Improve Your Brand’s Tone of Voice Using These 6 Solutions

In the world of advertising and marketing, “tone of voice” is simply the public persona that your brand decides to take on. It is all about the use of written copy, images, videos, sound, lighting, and other elements to establish a specific tone and atmosphere. This is why if you are a business owner who wants to establish your brand identity and get the word out about your products or services, you need to invest in a unique tone of voice—one that consumers can easily recognize and distinguish from the rest. It’s the only way your brand can leave a dent in your industry, especially if it’s saturated. Here are some tips for improving your brand’s tone of voice.

Consult with professionals

If your company does not have an in-house marketing or advertising team or point person, consider hiring a third-party firm for it, especially if you’re a business-to-business (B2B) company. A B2B digital marketing company to help you understand the ins and outs of the competitive world of online marketing can help you navigate an ever-evolving online landscape and provide insight into how B2B services have changed and continue to change. They can use strategies that will help you connect with potential clients more effectively. More to the point, experts can help you craft a tone of voice that helps achieve your goals and distinguishes you from your direct competitors.

Understand the kind of tone that suits your business the best

Here are some adjectives we can use in the advertising world to describe a certain mood or atmosphere:

  • Upbeat
  • Sad
  • Energetic
  • Dreary
  • Light-hearted
  • Dreary
  • Bright
  • Authoritative
  • Wholesome
  • Direct-to-the-point
  • Kind
  • Dark
  • Poignant
  • Realistic
  • Helpful

These are just some examples of tones that are usually projected in advertising and marketing materials. If your brand is all about helping others, then you want to use a hopeful and poignant tone. If it’s all about providing insurance, then being realistic about what the consumers can lose might be the best way to get them engaged and interested in what you can offer.

Don’t try too hard

marketing team

This may seem obvious, but you would be surprised at the number of brands who have had blunders trying to appear “cool” and “relatable” to their target demographic only to fall flat in their face and appear tone-deaf. One major example is Kendall Jenner’s TV commercial with Pepsi. Another less egregious example is when Taco Bell randomly tweeted, “Taco Bae,” with no context whatsoever. When brands try too hard to appear cool and hip, it shows.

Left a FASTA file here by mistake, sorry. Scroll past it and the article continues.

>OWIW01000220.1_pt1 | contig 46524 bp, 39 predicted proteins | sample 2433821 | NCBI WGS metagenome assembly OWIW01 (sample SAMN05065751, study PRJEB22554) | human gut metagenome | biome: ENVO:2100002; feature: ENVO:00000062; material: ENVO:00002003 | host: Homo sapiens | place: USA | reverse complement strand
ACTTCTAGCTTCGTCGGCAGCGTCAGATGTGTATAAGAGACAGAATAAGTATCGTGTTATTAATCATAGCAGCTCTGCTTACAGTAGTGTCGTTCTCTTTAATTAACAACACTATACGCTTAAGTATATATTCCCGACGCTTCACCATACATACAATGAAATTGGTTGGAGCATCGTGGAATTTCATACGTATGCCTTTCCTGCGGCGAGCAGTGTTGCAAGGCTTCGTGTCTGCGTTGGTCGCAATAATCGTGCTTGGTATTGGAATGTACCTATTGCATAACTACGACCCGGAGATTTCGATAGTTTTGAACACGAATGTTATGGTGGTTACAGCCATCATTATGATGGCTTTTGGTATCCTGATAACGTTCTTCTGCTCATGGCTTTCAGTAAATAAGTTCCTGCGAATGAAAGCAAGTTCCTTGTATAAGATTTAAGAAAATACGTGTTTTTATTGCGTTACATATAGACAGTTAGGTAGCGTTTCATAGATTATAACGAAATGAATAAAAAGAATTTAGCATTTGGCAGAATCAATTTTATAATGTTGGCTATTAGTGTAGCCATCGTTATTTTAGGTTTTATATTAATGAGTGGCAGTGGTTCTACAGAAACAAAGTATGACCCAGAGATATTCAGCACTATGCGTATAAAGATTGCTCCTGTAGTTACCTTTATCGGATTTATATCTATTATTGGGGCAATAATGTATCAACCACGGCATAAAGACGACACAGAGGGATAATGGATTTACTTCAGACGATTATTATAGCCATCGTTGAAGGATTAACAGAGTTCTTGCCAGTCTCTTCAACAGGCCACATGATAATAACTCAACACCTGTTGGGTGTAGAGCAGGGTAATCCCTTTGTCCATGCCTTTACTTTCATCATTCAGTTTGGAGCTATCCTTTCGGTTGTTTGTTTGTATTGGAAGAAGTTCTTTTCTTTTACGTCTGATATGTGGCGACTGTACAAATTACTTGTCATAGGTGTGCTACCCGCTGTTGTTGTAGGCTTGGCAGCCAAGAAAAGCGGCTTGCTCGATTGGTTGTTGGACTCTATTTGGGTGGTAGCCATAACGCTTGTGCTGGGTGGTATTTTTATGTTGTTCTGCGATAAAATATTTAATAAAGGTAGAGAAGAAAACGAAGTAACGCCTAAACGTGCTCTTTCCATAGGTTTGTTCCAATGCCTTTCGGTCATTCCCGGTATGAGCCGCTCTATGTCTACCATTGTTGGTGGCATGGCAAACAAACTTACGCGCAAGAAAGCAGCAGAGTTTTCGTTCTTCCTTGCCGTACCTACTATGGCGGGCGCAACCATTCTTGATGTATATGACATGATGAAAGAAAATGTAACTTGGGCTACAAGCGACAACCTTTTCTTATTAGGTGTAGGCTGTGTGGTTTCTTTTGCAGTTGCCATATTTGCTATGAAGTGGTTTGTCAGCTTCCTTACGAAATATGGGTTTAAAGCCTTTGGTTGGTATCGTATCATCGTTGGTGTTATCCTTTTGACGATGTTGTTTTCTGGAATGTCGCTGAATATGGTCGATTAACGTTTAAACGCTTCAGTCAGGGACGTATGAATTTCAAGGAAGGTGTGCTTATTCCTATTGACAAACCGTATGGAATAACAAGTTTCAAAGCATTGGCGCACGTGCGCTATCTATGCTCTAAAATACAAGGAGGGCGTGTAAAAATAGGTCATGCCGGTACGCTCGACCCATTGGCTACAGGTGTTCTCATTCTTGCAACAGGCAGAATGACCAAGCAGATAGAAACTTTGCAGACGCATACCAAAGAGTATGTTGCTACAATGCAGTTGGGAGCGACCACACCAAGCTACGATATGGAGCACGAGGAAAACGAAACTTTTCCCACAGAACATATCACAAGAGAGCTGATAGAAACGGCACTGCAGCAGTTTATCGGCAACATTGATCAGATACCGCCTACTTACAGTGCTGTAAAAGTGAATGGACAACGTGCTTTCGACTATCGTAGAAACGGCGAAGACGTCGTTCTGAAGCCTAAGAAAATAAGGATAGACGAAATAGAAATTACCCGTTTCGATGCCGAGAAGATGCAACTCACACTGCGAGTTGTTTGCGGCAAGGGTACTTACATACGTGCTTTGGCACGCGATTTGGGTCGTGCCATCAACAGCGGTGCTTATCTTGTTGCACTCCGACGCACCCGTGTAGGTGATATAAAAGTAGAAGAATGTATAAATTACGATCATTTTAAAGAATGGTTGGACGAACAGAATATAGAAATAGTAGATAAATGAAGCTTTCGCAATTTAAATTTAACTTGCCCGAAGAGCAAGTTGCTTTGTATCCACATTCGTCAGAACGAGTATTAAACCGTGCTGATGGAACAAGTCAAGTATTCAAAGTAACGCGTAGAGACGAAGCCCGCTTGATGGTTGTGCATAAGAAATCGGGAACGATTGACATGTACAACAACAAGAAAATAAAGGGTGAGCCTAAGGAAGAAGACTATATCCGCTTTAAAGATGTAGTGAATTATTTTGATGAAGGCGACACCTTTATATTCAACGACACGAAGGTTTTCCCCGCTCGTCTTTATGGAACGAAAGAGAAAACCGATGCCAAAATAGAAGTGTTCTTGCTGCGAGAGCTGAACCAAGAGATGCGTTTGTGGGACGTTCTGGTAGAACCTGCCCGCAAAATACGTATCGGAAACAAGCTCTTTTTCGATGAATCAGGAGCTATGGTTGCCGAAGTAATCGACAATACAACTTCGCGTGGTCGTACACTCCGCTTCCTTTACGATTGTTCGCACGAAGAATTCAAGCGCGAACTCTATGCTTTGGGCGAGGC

Understand your audience

To avoid this mistake, you need to do extensive research on your market base. Your target demographic’s values, priorities, and purchasing habits have to influence the tone of voice you go with. If your tone of voice is your brand’s public face or persona, then you want to make sure that it’s someone your target market would want to talk to and engage with. Don’t forget that how you speak to your readership—and not just your content—will help decide how engaged they will be. The tone of voice of all your content must embody and encapsulate all that is valuable to your brand and your readers. Your tone of voice should also reflect that of your consumers and must always be appropriate to the audience you’re trying to win.

Be consistent across platforms

Once you’ve decided on the tone of voice that will help propel your brand forward, you want to ensure that you use this tone consistently across all channels, regardless of what type of content or material it is. Establishing a fully distinguishable brand tone will help cultivate and foster familiarity. This means that when your customer is reading an interview with your CEO or PR representative, they must feel the same thing they feel when they see your brand’s captions on Instagram. The tone of voice is crucial to building and creating that continuity.

Observe peers who are doing it well

Taking a page out of successful brands’ tactics is not about blatant copying; it’s about taking their best practices and applying them to your brand’s unique context and mission. The industry your brand is in will ultimately help you map out the exact tone of voice needed to move your message forward, and looking at how your peers are doing it might help you make a roadmap for your own.

It might take some time to establish a unique and distinguishable tone of voice for your brand. But if you keep at it, you just might build the reputation you are aiming for.